“What’s your favorite class you’ve taken at Hopkins?”

This is a question recently posed to me by a family member, and while rather straightforward, this question took a few minutes for me to answer.

Was it Molecules and Cells, a class I took last fall that introduced me to both glycobiology and some of the science behind cancer?

Eh. Maybe.

Was it the Sociology of Health and Illness, which applied sociology to the realm of health care and disease?

Once again, a strong contender for the title of JHU_Emily’s favorite class.

What about Organic Chemistry?

Ha. Definitely not.

So what was the answer to this question?

After thinking about it, I decided on Chemical Structure and Bonding, a course I took last spring semester. This class was designed for students who took AP Chemistry in high school but didn’t want to jump right into Orgo during freshman year. Instead of a traditional lecture, the class was held in a room on the top floor of Bloomberg with small tables and walls covered in whiteboards and focused on group problem-solving. We learned about crystal field splitting, molecular symmetries, coordination complexes, and several other advanced inorganic topics that seem to have exited my brain space.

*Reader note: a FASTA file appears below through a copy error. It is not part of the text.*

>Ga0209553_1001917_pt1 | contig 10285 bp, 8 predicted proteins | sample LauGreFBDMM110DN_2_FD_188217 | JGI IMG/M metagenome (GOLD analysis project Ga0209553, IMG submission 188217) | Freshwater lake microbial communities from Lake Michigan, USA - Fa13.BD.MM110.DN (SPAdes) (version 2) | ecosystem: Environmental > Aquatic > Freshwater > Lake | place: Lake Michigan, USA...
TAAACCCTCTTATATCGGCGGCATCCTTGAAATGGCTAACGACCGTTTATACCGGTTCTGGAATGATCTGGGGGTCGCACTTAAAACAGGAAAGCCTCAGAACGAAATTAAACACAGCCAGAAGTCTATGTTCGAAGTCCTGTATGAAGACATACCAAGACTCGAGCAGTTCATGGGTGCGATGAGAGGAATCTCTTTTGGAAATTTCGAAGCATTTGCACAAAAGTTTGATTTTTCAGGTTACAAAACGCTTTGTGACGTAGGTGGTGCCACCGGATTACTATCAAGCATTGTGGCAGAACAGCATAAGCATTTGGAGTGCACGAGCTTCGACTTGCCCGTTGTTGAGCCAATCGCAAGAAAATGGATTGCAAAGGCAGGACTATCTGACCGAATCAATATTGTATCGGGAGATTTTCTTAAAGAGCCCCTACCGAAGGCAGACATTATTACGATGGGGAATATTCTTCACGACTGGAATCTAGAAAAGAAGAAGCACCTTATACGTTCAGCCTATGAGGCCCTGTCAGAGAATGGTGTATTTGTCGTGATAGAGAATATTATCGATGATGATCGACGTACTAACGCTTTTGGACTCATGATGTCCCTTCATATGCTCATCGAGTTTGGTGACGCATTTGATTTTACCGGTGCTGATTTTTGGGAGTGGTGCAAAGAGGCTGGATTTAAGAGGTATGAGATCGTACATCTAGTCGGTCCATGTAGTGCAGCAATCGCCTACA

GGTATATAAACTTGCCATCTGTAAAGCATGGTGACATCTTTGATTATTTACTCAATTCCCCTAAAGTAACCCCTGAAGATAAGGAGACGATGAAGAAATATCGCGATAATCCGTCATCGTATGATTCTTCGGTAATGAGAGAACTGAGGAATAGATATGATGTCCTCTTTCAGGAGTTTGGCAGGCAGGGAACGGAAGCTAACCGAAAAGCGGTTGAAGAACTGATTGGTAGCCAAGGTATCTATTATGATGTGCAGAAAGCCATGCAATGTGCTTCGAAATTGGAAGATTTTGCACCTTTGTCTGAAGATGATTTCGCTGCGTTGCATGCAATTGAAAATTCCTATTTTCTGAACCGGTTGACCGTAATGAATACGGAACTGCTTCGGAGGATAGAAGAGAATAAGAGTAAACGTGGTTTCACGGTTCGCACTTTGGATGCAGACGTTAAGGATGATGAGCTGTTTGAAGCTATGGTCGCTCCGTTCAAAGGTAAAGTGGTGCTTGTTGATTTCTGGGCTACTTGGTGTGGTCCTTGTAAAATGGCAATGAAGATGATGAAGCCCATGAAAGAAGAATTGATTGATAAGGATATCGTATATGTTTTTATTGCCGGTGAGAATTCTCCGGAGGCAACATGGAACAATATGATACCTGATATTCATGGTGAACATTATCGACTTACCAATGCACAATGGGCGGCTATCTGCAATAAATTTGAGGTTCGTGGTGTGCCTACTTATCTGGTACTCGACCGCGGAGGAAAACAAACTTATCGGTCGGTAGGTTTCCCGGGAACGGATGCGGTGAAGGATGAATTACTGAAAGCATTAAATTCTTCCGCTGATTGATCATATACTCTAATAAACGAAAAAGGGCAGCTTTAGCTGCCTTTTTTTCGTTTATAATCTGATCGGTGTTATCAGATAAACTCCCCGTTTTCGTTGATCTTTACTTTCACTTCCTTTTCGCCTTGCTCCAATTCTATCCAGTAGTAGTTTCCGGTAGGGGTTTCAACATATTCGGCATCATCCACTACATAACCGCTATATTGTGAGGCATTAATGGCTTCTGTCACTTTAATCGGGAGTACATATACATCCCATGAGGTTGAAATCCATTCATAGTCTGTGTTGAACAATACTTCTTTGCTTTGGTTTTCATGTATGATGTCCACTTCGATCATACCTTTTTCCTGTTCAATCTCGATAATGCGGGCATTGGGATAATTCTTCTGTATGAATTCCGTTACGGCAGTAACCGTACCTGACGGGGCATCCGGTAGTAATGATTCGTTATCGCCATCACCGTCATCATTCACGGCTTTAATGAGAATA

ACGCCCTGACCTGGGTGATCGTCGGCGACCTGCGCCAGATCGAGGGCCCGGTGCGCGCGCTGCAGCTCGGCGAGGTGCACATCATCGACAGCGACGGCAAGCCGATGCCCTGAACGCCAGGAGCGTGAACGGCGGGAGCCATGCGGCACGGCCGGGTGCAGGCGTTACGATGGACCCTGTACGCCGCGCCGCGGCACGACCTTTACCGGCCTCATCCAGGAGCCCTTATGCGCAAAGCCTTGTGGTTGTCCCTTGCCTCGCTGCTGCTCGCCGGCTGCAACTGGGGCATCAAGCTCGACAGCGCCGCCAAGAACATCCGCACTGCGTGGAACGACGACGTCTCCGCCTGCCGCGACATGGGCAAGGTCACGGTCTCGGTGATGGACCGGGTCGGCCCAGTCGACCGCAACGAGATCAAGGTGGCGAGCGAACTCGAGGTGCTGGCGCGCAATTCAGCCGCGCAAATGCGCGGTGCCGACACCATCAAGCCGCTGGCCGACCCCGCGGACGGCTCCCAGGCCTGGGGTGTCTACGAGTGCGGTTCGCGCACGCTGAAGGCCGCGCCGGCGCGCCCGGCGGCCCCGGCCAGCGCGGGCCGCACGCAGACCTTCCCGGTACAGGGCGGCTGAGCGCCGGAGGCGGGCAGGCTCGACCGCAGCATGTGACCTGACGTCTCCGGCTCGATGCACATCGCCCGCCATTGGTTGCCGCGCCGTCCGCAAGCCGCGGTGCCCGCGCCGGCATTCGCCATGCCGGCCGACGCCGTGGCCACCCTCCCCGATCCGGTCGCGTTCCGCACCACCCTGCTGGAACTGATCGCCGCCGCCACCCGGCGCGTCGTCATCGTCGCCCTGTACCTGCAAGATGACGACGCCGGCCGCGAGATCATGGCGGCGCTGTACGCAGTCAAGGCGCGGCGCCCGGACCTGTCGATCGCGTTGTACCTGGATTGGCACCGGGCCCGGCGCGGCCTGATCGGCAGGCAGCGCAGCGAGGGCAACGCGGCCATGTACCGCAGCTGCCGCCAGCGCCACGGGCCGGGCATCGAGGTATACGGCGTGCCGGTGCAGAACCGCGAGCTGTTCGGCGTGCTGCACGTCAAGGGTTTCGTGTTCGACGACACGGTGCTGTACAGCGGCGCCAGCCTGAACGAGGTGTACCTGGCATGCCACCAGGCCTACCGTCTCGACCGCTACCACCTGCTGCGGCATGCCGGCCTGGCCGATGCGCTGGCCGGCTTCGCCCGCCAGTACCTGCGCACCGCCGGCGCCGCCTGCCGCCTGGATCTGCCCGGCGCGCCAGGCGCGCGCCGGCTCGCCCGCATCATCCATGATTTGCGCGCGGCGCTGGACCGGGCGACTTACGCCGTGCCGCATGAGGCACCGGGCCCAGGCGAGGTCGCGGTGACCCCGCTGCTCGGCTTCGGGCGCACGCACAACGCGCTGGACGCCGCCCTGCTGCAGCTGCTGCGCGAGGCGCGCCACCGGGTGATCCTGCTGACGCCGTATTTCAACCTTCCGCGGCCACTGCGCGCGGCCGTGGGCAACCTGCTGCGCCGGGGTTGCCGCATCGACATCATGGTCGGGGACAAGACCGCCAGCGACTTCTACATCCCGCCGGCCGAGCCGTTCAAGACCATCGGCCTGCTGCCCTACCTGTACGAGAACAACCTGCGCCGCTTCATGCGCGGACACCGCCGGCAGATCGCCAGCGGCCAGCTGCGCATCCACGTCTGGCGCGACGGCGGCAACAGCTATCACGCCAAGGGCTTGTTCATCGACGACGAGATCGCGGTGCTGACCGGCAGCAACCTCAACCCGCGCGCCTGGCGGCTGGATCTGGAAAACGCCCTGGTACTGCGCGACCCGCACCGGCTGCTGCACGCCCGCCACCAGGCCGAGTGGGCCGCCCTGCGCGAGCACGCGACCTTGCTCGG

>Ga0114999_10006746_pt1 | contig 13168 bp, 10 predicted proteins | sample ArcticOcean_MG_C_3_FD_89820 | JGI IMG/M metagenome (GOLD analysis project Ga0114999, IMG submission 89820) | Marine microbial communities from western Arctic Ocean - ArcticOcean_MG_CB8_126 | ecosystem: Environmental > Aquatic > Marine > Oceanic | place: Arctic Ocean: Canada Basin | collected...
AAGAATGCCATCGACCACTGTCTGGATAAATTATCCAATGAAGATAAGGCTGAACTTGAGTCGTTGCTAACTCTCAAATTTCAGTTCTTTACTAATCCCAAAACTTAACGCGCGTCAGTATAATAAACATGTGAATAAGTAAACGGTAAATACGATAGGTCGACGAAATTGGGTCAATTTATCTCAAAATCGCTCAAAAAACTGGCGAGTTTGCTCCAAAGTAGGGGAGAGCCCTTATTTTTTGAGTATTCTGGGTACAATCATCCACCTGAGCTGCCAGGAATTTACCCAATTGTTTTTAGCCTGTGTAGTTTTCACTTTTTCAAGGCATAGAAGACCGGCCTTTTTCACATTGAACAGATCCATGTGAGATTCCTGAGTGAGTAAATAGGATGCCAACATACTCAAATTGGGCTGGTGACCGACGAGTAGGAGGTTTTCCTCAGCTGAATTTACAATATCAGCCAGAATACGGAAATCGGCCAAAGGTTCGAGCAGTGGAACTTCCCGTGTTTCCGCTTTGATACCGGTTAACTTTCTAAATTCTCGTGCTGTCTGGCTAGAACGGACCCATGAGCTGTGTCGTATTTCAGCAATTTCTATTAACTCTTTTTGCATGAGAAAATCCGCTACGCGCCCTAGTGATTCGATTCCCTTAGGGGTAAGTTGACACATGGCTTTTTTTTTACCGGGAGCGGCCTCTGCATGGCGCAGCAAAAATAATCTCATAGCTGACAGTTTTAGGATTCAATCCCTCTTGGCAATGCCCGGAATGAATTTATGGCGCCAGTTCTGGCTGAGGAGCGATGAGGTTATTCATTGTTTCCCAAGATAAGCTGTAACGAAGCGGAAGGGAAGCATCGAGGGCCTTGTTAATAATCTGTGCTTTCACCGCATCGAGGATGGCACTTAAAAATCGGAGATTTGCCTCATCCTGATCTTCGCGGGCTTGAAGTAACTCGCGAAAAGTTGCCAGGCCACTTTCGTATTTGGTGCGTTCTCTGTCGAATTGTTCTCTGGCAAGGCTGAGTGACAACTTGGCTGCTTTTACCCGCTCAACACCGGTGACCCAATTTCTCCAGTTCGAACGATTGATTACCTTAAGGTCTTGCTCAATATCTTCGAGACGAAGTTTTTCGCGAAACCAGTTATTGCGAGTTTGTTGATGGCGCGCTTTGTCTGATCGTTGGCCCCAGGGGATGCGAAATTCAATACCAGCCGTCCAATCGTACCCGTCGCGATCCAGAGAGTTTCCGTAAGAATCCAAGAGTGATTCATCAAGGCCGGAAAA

So what about this 9am trek to the fourth floor of Bloomberg, the most remote building on campus, made this class so worthwhile?

It certainly was not easy; in fact it may be one of the most difficult classes I have ever taken. But in the midst of this great challenge, I ended up meeting some of my best friends.


Positivity wasn’t always easy in the midst of all of this


It’s true that misery loves company, and it’s even truer that lab reports and impossible pre-lectures are not completed on your own. Before every exam, lab report, and even the final, a group of us always seemed to congregate around a whiteboard in Brody, just to make sure that everyone was on the same page. There was no way that we could do it on our own, and by studying and working together, we all ended up doing relatively well in the difficult class.


Structure and Bonding locked out of the library on a snow day last year, right before our first exam


Thank you, Chemical Structure and Bonding, for teaching me to problem-solve, to work together with others, to be okay with not knowing the correct answer, and for introducing me to some of my closest friends.


Structure and Bonding takes the Inner Harbor


(I’ll keep the friends. You can keep the Molecular Orbital diagrams.)


Structure and Bonding bids farewell to Parks and Rec this year